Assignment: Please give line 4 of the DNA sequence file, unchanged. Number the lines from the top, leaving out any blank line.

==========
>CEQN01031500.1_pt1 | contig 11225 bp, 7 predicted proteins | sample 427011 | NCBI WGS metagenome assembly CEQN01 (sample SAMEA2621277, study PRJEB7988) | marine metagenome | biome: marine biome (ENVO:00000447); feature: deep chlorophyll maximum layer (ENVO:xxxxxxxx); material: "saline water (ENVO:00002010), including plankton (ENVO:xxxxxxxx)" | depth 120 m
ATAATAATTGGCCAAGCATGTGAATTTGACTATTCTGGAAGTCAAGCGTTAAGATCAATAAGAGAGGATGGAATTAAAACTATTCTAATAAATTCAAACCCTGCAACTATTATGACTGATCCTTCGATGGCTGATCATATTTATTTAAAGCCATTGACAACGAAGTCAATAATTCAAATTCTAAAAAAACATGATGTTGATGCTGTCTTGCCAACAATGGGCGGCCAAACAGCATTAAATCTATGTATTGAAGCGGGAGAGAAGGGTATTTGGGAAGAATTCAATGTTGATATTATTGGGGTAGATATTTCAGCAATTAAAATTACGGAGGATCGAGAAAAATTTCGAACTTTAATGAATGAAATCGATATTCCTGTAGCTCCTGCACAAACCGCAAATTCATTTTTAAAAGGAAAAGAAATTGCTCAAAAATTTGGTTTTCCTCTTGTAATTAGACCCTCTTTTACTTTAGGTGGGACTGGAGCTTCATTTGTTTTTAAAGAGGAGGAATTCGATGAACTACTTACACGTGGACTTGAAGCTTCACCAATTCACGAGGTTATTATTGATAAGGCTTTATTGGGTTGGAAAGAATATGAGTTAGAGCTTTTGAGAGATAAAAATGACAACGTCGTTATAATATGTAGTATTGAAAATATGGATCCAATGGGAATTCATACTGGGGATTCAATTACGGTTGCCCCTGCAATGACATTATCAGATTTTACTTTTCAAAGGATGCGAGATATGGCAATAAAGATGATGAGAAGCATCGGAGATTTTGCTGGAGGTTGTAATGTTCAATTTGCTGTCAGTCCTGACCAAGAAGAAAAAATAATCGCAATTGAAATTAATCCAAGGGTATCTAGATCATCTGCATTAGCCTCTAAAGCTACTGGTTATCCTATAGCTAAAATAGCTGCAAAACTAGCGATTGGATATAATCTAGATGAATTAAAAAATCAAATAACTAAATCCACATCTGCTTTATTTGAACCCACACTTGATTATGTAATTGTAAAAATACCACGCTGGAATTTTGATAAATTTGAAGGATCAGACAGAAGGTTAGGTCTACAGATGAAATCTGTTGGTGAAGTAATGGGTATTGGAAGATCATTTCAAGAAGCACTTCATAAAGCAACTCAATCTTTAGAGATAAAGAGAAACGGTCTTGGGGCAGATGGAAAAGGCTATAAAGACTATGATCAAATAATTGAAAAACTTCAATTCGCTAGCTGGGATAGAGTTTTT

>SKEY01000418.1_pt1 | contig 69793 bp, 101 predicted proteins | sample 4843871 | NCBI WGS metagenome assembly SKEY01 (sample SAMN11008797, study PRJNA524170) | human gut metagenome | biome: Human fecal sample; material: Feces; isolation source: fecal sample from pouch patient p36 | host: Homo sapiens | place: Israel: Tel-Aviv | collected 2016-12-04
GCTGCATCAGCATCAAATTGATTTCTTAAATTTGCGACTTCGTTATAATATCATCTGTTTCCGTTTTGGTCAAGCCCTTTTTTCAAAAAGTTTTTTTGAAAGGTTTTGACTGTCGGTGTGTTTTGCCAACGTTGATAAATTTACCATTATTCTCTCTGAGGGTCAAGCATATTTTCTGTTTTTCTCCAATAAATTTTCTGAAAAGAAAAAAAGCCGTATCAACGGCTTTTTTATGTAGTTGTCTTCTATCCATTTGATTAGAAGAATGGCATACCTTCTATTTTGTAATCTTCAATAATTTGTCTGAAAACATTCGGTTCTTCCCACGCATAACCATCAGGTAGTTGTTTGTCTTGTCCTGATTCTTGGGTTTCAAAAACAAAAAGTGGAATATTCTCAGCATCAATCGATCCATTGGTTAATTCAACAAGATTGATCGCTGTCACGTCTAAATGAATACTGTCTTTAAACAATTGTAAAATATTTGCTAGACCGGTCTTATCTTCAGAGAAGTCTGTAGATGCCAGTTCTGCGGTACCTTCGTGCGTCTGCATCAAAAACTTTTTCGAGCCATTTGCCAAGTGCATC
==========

GCTGCATCAGCATCAAATTGATTTCTTAAATTTGCGACTTCGTTATAATATCATCTGTTTCCGTTTTGGTCAAGCCCTTTTTTCAAAAAGTTTTTTTGAAAGGTTTTGACTGTCGGTGTGTTTTGCCAACGTTGATAAATTTACCATTATTCTCTCTGAGGGTCAAGCATATTTTCTGTTTTTCTCCAATAAATTTTCTGAAAAGAAAAAAAGCCGTATCAACGGCTTTTTTATGTAGTTGTCTTCTATCCATTTGATTAGAAGAATGGCATACCTTCTATTTTGTAATCTTCAATAATTTGTCTGAAAACATTCGGTTCTTCCCACGCATAACCATCAGGTAGTTGTTTGTCTTGTCCTGATTCTTGGGTTTCAAAAACAAAAAGTGGAATATTCTCAGCATCAATCGATCCATTGGTTAATTCAACAAGATTGATCGCTGTCACGTCTAAATGAATACTGTCTTTAAACAATTGTAAAATATTTGCTAGACCGGTCTTATCTTCAGAGAAGTCTGTAGATGCCAGTTCTGCGGTACCTTCGTGCGTCTGCATCAAAAACTTTTTCGAGCCATTTGCCAAGTGCATC